ANCHORAGE (AP) The state Supreme Court has reversed a judgment against the state involving the freezing death of a family on the Denali Highway seven years ago.
In a decision rendered Friday the high court said Alaska State Troopers exercised an allowable amount of discretion concerning how and when to begin searching for Anchorage residents Palmer Olrun, his wife, Leah, and their 2-year-old grandson Ethan. And discretion in the ways of handling a search are immune from liability, the court ruled.
The Olruns died after becoming stranded while driving the Interior highway in January 1996.
Their daughter reported them missing four days after they left Anchorage Jan. 11. She had told Anchorage police that their destination may have been south, toward Seward or Homer.
In fact, by the time they were reported missing the Olruns and their grandson were in the Interior in their four-wheel-drive Subaru. They turned onto the Denali Highway and eventually became stuck in soft snow.
When the vehicle ran out of gasoline, they stamped the word ''Help'' in the snow. Then they started walking. Temperatures were estimated at about 40 below zero.
Hunters found the abandoned car and reported it to troopers on Jan. 15, but a search wasn't launched until Jan. 17, mainly because of weather conditions.
The Olruns were found dead early the following day. They were about eight miles from the car, and only a quarter-mile from a lodge on the highway.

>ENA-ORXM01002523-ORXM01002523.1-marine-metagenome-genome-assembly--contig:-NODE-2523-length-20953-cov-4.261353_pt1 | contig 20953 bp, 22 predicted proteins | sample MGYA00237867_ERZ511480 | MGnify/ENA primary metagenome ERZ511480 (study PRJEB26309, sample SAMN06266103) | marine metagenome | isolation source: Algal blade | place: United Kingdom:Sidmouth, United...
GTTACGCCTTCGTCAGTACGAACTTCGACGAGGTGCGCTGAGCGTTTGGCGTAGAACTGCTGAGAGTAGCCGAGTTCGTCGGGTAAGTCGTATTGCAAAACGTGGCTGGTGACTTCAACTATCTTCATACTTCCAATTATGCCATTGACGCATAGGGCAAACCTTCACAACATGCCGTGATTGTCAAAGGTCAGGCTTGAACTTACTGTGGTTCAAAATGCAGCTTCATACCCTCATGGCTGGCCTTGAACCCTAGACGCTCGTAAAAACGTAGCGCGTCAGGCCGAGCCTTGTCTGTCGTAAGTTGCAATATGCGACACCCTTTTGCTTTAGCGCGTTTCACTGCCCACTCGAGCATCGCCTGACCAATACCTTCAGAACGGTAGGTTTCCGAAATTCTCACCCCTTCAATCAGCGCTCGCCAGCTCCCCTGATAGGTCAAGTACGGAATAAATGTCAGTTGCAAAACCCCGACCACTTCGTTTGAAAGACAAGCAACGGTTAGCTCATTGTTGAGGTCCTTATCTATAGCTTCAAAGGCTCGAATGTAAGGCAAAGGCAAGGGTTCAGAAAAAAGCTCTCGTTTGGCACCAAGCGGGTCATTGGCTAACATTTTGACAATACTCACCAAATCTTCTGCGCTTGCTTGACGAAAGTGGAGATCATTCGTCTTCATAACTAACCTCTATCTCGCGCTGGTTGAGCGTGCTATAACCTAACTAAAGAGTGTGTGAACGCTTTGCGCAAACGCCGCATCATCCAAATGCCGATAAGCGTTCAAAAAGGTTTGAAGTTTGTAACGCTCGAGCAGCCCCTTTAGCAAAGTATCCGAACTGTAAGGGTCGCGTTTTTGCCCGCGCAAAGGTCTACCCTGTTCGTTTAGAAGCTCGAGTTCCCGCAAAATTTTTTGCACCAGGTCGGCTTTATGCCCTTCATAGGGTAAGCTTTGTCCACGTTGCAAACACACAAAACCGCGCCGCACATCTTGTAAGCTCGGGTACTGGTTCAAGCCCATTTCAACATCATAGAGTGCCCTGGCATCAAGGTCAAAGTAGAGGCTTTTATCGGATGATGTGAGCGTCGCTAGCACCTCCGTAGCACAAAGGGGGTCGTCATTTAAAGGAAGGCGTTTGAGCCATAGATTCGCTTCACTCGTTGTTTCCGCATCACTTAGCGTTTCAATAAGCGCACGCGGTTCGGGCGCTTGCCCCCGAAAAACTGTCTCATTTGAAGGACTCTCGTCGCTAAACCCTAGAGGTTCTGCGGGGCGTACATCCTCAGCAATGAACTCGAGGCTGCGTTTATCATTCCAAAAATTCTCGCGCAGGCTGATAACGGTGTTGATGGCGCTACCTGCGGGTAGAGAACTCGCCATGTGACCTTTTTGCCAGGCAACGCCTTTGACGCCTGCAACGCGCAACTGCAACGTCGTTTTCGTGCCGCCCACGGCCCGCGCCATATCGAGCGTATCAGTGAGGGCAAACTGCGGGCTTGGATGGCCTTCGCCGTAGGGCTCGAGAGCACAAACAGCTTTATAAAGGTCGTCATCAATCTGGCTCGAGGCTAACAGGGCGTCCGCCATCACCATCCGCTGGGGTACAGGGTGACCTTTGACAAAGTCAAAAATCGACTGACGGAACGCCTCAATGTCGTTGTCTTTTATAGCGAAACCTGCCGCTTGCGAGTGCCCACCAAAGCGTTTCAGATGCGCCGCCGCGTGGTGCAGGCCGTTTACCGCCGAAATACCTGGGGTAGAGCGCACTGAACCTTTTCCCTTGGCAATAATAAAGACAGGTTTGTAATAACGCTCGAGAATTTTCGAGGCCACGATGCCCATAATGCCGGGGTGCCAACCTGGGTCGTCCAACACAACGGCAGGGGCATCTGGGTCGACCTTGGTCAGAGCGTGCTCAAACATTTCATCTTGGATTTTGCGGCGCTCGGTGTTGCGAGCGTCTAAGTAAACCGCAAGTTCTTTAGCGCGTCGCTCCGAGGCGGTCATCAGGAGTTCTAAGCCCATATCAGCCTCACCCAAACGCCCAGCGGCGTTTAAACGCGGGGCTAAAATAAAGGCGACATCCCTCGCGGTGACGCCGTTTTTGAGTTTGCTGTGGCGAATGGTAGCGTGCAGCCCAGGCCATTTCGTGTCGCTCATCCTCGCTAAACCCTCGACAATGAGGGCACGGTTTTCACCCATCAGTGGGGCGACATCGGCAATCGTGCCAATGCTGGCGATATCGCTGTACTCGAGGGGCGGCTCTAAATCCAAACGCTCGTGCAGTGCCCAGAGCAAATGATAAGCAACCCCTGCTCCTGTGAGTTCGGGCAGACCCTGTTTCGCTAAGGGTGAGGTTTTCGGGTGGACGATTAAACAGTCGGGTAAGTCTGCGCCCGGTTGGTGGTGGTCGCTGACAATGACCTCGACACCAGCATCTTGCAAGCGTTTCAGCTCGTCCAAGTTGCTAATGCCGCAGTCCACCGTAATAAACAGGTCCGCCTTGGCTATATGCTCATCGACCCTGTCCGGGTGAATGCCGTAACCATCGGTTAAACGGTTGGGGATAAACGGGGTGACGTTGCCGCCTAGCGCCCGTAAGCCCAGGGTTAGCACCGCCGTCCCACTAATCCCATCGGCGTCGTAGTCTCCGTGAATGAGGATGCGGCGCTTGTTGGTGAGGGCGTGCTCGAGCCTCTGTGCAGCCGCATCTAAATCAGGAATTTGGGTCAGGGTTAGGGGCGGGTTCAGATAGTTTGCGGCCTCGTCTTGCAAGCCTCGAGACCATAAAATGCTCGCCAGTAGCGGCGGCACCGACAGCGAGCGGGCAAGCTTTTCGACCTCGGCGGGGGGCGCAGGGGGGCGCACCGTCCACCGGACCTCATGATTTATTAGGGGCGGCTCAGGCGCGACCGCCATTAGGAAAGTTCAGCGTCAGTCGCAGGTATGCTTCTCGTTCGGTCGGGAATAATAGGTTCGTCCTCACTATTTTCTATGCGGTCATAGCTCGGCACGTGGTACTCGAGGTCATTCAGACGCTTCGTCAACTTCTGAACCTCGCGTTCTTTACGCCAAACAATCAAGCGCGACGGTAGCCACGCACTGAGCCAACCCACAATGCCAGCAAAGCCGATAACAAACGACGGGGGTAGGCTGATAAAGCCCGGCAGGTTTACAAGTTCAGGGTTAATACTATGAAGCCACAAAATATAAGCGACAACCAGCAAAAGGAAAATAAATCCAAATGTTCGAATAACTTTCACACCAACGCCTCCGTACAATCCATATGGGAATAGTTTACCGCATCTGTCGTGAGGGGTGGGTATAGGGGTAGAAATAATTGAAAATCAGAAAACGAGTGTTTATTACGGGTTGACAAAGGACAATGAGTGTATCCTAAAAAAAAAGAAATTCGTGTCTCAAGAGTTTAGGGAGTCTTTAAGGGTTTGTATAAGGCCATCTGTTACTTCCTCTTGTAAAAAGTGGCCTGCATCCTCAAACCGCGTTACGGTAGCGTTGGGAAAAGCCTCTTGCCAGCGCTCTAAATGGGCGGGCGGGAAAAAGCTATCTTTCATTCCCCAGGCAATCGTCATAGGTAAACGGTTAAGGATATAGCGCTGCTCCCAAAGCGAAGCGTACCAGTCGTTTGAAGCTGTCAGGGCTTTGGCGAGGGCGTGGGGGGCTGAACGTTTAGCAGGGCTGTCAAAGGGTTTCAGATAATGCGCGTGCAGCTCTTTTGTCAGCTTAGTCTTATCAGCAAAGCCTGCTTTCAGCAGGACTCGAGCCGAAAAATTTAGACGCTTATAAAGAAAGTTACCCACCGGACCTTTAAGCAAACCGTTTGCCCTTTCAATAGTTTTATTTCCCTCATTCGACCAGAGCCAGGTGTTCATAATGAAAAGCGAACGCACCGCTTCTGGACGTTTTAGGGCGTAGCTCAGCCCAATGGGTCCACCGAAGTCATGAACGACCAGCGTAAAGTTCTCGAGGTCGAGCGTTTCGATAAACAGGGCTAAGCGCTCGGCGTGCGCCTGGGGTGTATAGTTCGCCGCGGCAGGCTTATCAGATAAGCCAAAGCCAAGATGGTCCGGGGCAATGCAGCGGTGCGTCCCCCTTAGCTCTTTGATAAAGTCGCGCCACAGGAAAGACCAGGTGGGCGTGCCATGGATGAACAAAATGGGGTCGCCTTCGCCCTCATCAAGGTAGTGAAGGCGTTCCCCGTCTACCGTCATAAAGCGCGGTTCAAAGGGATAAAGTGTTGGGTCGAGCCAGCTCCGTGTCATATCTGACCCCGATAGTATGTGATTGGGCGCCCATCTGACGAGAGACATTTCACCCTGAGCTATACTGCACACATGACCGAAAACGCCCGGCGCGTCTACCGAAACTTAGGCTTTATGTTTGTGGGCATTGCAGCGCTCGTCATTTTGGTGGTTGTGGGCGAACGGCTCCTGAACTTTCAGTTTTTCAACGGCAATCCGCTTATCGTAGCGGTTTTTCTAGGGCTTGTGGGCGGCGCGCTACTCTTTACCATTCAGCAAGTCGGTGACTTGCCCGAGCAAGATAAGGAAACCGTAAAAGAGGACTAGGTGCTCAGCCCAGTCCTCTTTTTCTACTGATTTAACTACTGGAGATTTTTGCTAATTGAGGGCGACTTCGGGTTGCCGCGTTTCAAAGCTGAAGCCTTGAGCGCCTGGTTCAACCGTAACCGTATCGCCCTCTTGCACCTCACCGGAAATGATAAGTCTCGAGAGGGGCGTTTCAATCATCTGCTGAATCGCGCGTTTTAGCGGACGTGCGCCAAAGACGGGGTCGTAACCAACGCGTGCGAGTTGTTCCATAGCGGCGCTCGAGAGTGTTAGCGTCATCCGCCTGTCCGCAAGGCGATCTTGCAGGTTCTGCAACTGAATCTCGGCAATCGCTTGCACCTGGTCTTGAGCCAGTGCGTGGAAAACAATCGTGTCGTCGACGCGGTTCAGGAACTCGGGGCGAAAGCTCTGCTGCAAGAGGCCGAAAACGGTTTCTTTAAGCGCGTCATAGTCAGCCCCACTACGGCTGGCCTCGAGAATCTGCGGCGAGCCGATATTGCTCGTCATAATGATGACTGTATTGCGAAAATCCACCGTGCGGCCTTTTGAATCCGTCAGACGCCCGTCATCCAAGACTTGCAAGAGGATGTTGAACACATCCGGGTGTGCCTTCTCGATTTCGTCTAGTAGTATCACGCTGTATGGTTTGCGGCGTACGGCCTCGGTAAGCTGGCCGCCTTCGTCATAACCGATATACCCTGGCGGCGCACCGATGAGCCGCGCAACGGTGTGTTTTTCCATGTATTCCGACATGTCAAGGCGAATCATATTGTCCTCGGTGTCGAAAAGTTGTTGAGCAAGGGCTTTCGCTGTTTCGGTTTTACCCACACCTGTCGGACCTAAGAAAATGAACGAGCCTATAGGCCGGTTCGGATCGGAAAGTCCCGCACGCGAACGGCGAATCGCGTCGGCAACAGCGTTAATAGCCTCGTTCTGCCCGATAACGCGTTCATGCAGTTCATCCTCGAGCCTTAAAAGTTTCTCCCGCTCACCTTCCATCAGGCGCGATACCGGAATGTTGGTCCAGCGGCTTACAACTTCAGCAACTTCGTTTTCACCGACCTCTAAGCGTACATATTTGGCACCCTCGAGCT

Troopers involved in the search were later disciplined by former Col. Glenn Godfrey for mishandling the search.
Survivors of the victims sued, claiming troopers took too long to mount a rescue operation. In 1999 a jury agreed and decided the state was 51-percent at fault in the deaths. They awarded family members $2.7 million, although that amount was later reduced by more than half by another court.
In Friday's decision, the Supreme Court said bad weather and the lack of firm information on the family's whereabouts complicated any decision about where and when to conduct a search.
''The issue of weather, resource allocation, they're all complex factors,'' said Gail Voigtlander, supervising attorney for torts and workers compensation in the state attorney general's office. ''The court is basically saying those are discretionary issues and are immune from liability.''
The Alaska Legislature also passed legislation last session that broadened that immunity in search and rescue operations.
A representative of the survivors could not be reached for comment Friday.
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